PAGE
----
Artefacts from pre-Columbian Caribbean may depict smiles, not grimaces.
Archaeologist Alice Samson and psychologist Bridget Waller’s research, published this month in Current Anthropology, suggest a friendlier interpretation of the “devil” grimace design.
The Taíno people in the Greater Antilles carved rows of teeth into different artefacts from approximately 1000 AD, made from shell, stone, bone, cotton or wood. The teeth are often found on accessories such as belts and necklaces, on pipes, “vomiting” spatulas and other items used by Shamans, but rarely on clay pots or bowls used for cooking. This makes archaeologists think that there is a special reason for the teeth.
Previously, historians and archaeologists used the impressions of early Spanish explorers in the 15th and 16th centuries to decide what these teeth meant. These explorers described items with a “devil” grimace. Other interpretations follow a similar theme, linking them to death or a shaman in a trance.
As a psychologist, Waller suggests that the huge difference between the Western and Taíno cultures makes it difficult to understand the original intention. The unusual nature of some of the artefacts leads people to, perhaps falsely, assume the symbol has an occult or dark meaning.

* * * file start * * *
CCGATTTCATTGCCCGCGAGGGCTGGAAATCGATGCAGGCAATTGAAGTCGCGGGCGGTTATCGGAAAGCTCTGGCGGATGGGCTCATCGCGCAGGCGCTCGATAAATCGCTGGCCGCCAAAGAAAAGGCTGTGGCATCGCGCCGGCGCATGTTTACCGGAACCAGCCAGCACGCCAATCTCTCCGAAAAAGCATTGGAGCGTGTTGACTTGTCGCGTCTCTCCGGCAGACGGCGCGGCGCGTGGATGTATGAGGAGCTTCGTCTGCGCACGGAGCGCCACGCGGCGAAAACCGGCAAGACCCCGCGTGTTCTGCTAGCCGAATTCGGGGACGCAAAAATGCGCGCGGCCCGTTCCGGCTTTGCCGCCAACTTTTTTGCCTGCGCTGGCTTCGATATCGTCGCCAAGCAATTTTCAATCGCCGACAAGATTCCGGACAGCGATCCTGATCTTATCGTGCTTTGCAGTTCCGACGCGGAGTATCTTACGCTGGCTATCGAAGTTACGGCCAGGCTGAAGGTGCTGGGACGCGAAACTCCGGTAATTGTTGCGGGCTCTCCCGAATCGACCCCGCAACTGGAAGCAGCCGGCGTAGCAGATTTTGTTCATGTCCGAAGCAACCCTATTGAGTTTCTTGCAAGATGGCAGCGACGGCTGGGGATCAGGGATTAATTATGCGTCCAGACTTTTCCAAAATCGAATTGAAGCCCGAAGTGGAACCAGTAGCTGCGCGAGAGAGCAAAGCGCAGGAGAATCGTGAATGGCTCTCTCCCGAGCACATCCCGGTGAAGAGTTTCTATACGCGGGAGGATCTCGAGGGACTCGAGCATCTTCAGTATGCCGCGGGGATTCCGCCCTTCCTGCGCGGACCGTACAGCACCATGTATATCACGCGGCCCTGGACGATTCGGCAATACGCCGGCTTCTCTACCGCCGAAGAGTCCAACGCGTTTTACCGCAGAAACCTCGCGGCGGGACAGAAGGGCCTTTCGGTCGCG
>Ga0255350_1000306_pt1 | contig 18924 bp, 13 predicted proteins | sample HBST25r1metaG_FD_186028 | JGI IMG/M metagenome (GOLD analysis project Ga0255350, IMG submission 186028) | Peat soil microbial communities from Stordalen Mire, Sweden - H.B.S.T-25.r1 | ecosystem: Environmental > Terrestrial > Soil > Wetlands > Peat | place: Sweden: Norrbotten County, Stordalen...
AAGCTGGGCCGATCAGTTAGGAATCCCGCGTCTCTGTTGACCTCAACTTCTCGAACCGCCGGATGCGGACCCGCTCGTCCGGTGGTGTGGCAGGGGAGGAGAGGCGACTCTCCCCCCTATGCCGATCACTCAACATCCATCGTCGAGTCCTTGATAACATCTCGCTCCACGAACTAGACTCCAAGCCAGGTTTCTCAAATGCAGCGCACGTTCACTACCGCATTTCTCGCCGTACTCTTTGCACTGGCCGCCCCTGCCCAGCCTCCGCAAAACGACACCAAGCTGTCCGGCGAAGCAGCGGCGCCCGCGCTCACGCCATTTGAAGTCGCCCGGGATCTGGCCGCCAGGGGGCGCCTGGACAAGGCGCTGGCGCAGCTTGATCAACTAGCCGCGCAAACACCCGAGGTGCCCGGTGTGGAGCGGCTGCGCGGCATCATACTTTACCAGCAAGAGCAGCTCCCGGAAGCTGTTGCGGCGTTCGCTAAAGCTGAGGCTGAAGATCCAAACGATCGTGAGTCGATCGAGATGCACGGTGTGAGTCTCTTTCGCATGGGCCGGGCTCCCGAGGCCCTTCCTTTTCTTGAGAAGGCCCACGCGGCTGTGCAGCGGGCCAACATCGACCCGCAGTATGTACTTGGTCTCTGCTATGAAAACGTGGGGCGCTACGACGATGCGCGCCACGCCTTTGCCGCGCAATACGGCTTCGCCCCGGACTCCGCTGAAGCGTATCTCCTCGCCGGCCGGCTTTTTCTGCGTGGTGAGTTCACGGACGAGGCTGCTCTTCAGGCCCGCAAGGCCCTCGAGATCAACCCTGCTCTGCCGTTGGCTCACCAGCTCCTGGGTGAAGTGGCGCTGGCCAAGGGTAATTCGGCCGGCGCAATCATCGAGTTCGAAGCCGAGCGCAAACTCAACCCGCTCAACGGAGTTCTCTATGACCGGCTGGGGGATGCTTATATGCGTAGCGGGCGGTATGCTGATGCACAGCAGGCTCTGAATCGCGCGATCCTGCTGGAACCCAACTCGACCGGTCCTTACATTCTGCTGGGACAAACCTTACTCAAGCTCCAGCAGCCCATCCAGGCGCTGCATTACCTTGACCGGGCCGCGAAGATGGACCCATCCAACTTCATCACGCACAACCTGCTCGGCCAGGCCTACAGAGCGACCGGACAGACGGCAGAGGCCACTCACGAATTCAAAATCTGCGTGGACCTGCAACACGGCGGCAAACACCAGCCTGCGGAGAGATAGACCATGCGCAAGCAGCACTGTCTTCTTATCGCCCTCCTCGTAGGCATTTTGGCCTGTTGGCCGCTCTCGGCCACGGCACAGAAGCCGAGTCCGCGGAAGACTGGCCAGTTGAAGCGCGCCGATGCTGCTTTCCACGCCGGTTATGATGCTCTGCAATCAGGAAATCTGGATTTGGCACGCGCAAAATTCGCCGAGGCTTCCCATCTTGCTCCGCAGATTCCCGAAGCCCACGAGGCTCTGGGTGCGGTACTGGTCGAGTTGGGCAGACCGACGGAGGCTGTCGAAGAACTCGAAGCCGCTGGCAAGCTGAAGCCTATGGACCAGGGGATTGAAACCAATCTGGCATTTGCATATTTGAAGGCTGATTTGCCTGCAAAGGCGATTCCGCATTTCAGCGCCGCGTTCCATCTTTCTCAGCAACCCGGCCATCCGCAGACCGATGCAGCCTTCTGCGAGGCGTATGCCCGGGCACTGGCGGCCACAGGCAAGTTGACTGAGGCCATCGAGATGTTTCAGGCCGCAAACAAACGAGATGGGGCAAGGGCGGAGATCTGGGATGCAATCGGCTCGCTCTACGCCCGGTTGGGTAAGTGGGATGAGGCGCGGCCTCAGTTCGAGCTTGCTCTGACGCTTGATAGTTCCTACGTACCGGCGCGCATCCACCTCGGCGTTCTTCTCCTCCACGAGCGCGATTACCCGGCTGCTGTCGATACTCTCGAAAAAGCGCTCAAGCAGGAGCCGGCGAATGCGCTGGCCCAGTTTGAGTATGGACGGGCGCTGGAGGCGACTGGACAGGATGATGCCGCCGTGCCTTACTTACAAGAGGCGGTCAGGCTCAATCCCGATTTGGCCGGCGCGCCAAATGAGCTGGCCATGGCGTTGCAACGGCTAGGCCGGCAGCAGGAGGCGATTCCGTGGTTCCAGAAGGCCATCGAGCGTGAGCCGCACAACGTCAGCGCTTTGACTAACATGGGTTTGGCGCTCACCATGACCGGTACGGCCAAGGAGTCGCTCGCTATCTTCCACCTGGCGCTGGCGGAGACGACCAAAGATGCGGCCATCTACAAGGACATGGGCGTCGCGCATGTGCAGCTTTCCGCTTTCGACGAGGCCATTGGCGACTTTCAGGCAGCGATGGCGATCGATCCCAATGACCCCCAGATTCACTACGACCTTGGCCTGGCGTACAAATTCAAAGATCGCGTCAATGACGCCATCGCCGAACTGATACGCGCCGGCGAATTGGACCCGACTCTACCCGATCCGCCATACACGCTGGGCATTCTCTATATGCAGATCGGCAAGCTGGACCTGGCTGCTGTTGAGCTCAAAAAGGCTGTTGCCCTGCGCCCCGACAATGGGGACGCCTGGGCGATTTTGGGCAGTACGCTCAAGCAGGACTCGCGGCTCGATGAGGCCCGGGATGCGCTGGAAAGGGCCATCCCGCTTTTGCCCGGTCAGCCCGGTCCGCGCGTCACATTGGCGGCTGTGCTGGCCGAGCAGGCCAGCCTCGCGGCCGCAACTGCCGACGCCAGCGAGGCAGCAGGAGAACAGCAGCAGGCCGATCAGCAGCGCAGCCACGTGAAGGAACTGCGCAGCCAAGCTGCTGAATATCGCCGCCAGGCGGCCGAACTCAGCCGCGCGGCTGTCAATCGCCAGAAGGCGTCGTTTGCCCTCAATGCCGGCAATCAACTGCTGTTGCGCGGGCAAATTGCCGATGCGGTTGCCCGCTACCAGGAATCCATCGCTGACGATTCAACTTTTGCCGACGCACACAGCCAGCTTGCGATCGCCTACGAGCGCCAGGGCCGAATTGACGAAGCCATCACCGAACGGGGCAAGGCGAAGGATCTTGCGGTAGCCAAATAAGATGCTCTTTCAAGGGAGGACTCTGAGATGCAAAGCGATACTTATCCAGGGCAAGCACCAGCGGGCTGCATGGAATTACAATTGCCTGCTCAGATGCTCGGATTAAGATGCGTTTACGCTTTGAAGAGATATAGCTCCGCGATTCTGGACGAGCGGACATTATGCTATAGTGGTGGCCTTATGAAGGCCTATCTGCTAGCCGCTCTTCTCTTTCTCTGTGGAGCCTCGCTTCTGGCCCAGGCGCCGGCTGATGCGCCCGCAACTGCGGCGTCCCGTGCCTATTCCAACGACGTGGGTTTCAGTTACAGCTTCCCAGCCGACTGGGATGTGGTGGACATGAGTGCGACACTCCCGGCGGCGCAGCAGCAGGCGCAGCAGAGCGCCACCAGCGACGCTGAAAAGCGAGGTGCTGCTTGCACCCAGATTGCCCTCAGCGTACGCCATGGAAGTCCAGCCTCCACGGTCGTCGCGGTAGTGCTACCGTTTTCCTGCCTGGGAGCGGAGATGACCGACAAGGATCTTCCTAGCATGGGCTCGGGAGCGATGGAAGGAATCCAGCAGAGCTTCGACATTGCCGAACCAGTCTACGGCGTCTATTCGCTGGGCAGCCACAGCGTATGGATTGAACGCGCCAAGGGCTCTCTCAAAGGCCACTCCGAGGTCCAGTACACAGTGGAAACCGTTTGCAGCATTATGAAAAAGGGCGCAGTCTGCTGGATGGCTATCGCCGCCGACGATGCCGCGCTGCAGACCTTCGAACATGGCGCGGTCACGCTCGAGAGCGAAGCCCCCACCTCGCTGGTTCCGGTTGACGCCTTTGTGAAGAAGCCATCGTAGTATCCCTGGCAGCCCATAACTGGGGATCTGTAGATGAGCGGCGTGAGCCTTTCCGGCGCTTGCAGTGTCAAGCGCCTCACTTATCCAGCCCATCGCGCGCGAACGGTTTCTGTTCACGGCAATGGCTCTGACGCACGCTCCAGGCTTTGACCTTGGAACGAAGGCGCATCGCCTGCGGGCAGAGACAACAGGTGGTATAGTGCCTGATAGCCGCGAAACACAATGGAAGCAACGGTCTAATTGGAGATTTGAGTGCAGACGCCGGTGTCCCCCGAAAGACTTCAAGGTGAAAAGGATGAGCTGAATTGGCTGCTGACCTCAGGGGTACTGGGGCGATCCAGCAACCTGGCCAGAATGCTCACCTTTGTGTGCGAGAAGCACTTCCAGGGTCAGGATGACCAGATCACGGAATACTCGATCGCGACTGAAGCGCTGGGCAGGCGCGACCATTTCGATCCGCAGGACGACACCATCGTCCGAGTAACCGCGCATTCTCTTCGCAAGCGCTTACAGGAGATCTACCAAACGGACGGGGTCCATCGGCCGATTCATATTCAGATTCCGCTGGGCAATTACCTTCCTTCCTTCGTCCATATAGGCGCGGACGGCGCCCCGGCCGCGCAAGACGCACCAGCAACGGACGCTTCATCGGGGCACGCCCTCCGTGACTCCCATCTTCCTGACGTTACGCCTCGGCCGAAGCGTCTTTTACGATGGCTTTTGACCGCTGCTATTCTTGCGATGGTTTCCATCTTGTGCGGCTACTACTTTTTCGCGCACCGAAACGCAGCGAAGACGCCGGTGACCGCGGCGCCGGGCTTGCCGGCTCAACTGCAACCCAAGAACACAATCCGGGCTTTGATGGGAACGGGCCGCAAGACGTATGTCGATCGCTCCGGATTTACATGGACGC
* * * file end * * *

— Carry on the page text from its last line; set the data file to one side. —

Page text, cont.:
Samson and Waller have decided on a different answer – that the bared teeth are a smile. By studying other cultures and primates, such as chimpanzees, they have found that a smile encourages bonding. It is not always used to show happiness but it is used to show acceptance and a non-aggressive intention.
They believe that this is a more likely interpretation because the Taínos are actually a diverse collection of people who lived across the islands. They would have had to find ways to communicate, trade and live in harmony without a common language. “Taíno” means “I am good/noble” and Samson and Waller think that the ‘smile’ was drawn to communicate this and to encourage bonding and peace. This explains why it is carved onto objects used in ritual, for purification or worn during public gatherings.
This new approach may encourage archaeologists to reconsider these people as a more noble, peaceful and friendlier community.
This research is published in Current Anthropology.
Samson, A. V. M. and Waller, B. M., 2010. Not growling but smiling: new interpretations of the bared-teeth motif in the pre-columbian Caribbean. Current Anthropology 51 (3)